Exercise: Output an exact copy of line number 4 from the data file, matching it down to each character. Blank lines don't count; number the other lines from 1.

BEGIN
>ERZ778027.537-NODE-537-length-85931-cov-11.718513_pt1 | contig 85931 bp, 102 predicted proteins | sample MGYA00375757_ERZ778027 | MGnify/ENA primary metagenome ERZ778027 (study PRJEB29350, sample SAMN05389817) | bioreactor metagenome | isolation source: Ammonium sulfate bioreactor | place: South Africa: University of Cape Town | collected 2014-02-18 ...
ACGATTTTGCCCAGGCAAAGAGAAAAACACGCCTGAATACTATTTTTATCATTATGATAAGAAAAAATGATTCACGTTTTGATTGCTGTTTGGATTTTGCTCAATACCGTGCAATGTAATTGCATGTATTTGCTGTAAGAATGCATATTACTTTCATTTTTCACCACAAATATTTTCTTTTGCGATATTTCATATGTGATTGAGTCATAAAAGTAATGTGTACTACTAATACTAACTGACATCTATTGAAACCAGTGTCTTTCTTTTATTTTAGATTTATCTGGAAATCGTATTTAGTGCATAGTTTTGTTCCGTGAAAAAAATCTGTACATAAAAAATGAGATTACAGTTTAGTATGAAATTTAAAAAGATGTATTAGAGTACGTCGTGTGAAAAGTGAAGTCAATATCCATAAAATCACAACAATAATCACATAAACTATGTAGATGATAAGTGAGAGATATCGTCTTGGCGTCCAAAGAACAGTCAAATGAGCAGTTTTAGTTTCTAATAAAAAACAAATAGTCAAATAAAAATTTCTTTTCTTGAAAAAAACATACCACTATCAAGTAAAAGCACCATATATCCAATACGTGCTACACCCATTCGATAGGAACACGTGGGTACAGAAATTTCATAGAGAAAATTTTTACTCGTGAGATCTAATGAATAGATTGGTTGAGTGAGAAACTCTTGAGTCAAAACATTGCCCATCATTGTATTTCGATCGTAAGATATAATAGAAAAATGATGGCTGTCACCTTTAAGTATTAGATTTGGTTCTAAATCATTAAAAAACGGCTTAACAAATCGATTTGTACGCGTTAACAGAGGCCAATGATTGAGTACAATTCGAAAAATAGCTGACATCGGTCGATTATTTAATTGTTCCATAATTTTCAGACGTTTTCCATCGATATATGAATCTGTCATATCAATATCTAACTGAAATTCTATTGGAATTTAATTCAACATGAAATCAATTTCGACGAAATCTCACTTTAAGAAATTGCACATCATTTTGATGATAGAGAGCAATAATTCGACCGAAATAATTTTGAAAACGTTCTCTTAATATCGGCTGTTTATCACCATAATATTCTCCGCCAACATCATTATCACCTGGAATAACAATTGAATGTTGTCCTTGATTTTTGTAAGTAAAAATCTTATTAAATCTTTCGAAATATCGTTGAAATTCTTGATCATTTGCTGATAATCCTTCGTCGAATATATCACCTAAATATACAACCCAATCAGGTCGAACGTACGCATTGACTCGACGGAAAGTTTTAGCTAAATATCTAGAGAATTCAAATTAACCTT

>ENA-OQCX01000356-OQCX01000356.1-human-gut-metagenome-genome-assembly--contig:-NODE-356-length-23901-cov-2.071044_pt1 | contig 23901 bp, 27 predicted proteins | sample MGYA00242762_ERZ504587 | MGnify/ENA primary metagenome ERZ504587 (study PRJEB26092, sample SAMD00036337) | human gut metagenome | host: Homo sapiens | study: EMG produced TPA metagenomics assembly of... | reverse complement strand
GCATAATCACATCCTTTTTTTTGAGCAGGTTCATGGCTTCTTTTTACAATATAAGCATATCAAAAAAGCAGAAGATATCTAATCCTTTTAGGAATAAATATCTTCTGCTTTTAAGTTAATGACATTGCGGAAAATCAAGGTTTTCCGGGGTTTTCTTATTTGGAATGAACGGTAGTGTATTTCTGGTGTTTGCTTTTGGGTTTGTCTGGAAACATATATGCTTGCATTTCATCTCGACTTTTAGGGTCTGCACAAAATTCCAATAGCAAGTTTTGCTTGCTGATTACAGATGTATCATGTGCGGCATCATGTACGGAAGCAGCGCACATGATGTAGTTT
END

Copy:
GCATAATCACATCCTTTTTTTTGAGCAGGTTCATGGCTTCTTTTTACAATATAAGCATATCAAAAAAGCAGAAGATATCTAATCCTTTTAGGAATAAATATCTTCTGCTTTTAAGTTAATGACATTGCGGAAAATCAAGGTTTTCCGGGGTTTTCTTATTTGGAATGAACGGTAGTGTATTTCTGGTGTTTGCTTTTGGGTTTGTCTGGAAACATATATGCTTGCATTTCATCTCGACTTTTAGGGTCTGCACAAAATTCCAATAGCAAGTTTTGCTTGCTGATTACAGATGTATCATGTGCGGCATCATGTACGGAAGCAGCGCACATGATGTAGTTT